In order to simultaneously distinguish the activity of TIMP proteins in bovine CL, reverse zymographic analysis was performed. Equivalent aliquots of CL tissue extracts were mixed with loading buffer [2% (w/v) SDS, 10% (v/v) glycerol, 0.1% (w/v) bromophenol blue, 50 mM Tris-HCl, pH 6.8] and applied to 12% (w/v) polyacrylamide gels containing 0.1% (w/v) SDS and 0.5 mg/ml gelatin. After electrophoresis, gels were rinsed twice with 2.5% (v/v) Triton X-100, followed by incubation with conditioned medium of human fibrosarcoma HT1080 cells, which is a rich source of various MMPs, for 4 hours to degrade gelatin. After rinsing, gels were incubated overnight at 37°C in substrate buffer (50 mM Tris-HCl, 0.2 M NaCl, 5 mM CaCl2, pH 8.0). Subsequently, gels were stained for 30 minutes with 0.1% (w/v) Coomassie Blue G-250, and destained with a solution of 30% (v/v) methanol and 10% (v/v) glacial acetic acid. Whereas the MMPs present in the HT-1080 conditioned medium digest the gelatin within the gel, the TIMPs in the luteal samples inhibit MMP action, and were visualized as dark bands on a clear background. Prestained SDS-PAGE protein standards (Bio-Rad Laboratories, Hercules, CA) were run in an adjacent lane.

Northern Blotting

TIMP-1 and TIMP-2 mRNA expression in the CL was studied by Northern blotting as described previously [31]. Briefly, total RNA was extracted from luteal tissues using TRIZOL (GIBCO-BRL, Carlsbad, CA) according to the manufacturer's instructions. Twenty micrograms of total RNA were fractionated on 1.0% (w/v) agarose gels containing formaldehyde and were transferred onto Hybond™-N+ nylon membranes (Amersham Pharmacia Biotech, Piscataway, NJ). Membranes were first incubated in pre-hybridization buffer [50% (v/v) formamide, 5× SSC, 0.2% (w/v) SDS, and 2% (w/v) blocking reagent] for two hours at 42°C. Hybridization was carried out in the hybridization buffer containing TIMP-1 [33], TIMP-2 [7], or cyclophilin (a generous gift from Dr. Robert Thompson, University of Michigan) cDNA probes at 55°C overnight. These cDNA probes were labeled with digoxigenin (DIG)-dUTP using the DIG DNA Random-primed Labeling Kit (Roche Molecular Biochemicals, Indianapolis, IN). The blots were then washed twice at room temperature in 2× SSC with 0.1% (w/v) SDS, followed by higher stringency washes in 0.2× SSC with 0.1% SDS at 65°C. Hybridized probes were detected using an anti-DIG antibody conjugated to alkaline phosphatase (used at 1:5000; Roche Molecular Biochemicals, Indianapolis, IN) in 1% (w/v) blocking reagent. The signals were detected by CSPD (Roche Molecular Biochemicals, Indianapolis, IN), a chemiluminescent substrate for alkaline phosphatase. The blots were visualized by developing Kodak XAR-5 films with a Konica Medical Film Processor (Tokyo, Japan).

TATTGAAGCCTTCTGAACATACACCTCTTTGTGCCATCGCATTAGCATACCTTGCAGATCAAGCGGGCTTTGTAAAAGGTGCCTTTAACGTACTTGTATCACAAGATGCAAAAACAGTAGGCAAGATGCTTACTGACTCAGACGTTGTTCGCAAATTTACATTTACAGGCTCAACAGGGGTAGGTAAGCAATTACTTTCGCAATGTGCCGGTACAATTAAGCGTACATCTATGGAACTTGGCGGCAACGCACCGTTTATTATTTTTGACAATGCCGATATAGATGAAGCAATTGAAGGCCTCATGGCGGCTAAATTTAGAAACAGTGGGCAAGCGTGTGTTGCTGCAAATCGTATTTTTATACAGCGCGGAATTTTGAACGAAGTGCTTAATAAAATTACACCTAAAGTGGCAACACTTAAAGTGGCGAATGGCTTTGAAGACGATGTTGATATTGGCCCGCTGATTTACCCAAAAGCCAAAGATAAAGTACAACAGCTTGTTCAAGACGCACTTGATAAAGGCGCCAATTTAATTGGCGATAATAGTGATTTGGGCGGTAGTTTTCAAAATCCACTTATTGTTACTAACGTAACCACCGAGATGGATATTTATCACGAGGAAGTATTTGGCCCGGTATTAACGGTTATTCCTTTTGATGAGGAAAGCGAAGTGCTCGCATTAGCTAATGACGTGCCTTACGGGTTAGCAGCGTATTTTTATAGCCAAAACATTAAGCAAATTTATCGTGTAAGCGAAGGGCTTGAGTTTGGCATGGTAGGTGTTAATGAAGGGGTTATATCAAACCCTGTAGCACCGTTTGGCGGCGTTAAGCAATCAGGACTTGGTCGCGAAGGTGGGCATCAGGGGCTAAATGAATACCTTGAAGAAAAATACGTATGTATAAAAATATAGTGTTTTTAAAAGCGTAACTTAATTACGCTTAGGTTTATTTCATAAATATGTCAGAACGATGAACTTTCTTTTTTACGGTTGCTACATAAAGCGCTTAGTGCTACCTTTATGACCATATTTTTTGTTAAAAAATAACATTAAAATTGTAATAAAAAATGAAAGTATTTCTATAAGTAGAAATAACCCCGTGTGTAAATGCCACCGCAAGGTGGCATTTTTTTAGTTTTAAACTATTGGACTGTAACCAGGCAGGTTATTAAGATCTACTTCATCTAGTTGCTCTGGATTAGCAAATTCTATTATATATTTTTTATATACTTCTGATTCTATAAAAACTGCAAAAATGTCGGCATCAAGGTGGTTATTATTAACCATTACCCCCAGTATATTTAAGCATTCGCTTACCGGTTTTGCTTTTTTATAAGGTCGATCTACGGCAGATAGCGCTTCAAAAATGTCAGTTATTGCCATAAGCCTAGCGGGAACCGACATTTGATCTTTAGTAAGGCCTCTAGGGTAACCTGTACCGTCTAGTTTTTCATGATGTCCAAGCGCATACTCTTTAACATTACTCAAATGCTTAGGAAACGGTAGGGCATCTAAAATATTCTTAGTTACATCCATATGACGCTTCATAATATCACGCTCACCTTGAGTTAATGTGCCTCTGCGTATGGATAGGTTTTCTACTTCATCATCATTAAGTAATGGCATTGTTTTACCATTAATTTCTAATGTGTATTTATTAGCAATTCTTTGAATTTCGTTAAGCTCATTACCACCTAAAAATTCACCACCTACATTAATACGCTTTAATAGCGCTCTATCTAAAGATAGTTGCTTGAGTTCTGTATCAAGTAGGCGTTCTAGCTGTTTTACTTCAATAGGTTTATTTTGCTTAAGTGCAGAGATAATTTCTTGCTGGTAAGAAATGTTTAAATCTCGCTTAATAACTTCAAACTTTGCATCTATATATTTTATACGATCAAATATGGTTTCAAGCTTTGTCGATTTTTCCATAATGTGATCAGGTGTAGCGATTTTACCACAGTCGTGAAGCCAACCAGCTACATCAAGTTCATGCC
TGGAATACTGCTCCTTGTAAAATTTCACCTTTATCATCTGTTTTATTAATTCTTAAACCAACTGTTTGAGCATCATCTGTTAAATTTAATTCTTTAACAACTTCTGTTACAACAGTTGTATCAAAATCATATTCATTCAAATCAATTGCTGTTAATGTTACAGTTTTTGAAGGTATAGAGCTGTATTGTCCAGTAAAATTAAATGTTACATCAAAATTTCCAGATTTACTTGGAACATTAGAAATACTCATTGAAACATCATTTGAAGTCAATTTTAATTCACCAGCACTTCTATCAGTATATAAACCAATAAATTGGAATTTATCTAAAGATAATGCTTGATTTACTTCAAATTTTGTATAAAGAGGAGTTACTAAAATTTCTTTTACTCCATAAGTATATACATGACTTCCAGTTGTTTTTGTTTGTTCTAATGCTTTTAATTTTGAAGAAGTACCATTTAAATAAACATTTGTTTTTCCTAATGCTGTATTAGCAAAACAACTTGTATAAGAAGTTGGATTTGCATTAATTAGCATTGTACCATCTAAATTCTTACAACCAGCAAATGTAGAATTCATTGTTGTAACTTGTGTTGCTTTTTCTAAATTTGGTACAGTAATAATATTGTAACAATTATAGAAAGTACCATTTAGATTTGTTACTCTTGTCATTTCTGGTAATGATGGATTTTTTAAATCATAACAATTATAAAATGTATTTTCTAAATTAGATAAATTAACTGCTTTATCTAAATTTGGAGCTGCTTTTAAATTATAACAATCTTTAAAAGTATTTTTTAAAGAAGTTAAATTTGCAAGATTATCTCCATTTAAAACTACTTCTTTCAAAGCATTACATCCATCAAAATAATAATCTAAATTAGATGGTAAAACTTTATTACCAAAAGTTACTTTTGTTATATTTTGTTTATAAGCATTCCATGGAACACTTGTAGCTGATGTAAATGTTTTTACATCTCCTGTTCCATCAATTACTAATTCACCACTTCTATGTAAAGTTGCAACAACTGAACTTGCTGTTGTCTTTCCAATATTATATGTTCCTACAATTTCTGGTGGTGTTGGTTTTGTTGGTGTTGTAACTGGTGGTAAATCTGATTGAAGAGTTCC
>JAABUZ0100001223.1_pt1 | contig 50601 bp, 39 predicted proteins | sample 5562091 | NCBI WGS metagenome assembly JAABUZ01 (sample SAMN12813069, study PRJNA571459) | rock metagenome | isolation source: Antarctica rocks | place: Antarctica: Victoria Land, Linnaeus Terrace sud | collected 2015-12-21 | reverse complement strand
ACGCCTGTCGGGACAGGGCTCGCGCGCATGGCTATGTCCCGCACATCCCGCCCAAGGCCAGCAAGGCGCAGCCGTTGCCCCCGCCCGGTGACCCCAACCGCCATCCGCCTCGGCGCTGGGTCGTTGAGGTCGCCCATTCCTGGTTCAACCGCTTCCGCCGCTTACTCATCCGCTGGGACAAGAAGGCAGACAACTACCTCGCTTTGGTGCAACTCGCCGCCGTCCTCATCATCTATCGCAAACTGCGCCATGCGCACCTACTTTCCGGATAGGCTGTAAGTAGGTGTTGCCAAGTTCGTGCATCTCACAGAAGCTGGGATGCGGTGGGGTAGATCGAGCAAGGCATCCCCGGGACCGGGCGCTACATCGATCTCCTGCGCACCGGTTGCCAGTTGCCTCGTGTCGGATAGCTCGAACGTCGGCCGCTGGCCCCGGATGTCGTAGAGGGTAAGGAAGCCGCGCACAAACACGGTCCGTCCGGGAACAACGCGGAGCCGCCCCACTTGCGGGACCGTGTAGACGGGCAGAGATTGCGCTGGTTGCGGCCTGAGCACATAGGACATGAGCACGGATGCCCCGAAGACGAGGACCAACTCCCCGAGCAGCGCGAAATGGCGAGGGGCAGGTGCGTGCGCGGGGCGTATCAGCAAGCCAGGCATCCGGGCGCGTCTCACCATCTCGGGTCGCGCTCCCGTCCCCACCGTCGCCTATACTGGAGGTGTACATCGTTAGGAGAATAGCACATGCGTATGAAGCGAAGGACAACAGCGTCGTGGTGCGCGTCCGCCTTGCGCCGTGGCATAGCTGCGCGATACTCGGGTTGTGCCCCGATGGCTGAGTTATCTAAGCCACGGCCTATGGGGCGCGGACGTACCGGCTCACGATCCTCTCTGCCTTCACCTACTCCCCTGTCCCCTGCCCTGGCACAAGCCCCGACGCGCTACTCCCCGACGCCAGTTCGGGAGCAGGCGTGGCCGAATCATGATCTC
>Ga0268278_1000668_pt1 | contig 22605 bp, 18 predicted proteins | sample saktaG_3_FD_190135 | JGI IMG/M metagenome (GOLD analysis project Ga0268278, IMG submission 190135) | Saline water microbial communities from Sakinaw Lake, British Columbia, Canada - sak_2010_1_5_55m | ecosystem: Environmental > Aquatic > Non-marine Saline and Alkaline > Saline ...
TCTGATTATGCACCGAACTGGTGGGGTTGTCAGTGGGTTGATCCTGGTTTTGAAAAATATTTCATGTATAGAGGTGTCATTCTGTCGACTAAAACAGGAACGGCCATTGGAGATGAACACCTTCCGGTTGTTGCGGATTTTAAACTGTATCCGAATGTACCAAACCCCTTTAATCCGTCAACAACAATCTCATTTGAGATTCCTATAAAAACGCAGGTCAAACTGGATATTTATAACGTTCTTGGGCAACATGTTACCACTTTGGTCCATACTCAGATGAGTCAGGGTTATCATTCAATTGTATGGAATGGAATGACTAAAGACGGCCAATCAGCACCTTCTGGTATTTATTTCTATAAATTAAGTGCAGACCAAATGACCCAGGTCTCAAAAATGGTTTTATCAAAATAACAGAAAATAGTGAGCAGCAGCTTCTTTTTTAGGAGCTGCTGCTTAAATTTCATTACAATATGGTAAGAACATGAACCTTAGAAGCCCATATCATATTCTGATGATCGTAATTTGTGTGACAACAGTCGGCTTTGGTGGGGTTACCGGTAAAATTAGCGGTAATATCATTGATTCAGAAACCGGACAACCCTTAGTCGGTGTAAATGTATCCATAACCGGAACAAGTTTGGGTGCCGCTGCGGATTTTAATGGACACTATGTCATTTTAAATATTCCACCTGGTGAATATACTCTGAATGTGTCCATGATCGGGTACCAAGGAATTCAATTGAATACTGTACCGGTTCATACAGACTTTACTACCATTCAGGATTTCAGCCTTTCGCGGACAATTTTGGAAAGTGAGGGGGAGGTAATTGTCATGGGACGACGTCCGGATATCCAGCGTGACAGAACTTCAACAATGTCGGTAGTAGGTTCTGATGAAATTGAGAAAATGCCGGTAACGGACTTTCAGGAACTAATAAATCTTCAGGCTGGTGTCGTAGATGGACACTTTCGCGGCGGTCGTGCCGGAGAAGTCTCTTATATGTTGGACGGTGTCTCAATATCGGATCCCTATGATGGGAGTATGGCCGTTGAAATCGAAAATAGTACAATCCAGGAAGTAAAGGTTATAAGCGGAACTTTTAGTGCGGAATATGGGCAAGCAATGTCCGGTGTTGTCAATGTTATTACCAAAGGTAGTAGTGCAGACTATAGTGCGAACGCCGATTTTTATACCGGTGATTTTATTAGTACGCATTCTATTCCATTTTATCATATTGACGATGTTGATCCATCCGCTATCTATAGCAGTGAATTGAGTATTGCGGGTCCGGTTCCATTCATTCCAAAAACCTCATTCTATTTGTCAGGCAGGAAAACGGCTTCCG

Western Blotting Analysis

Equivalent amounts of tissue protein extracts were subjected to SDS gel electrophoresis on 12% (w/v) polyacrylamide gels under reducing conditions before transfer onto nitrocellulose membranes (Schleicher & Schuell, Keene, NH). Prestained SDS-PAGE protein standards (Bio-Rad Laboratories, Hercules, CA) were also loaded in an adjacent lane. Nonspecific binding sites were blocked with 5% (w/v) nonfat powdered milk in TBST [0.01 M Tris-HCl, 0.15 M NaCl, and 0.05% (v/v) Tween-20, pH 8.0] for 2 hours. Two primary antibodies, mouse anti-human TIMP-1 monoclonal antibody (Oncogene Research Products, Cambridge, MA) and mouse anti-human TIMP-2 monoclonal antibody (Oncogene Research Products, Cambridge, MA), were used at 1 μg/ml and 2 μg/ml, respectively. After an overnight incubation at 4°C, the membranes were washed five times with TBST (each time for 15 minutes), followed by a 1-hour incubation with goat anti-mouse IgG conjugated to horseradish peroxidase (1:15,000, Pierce, Rockford, IL) at room temperature. The blots were then washed with TBST, and developed using the SuperSignal® West Pico Chemiluminescent Substrate (Pierce, Rockford, IL), according to the manufacturer's instructions.

Immunohistochemistry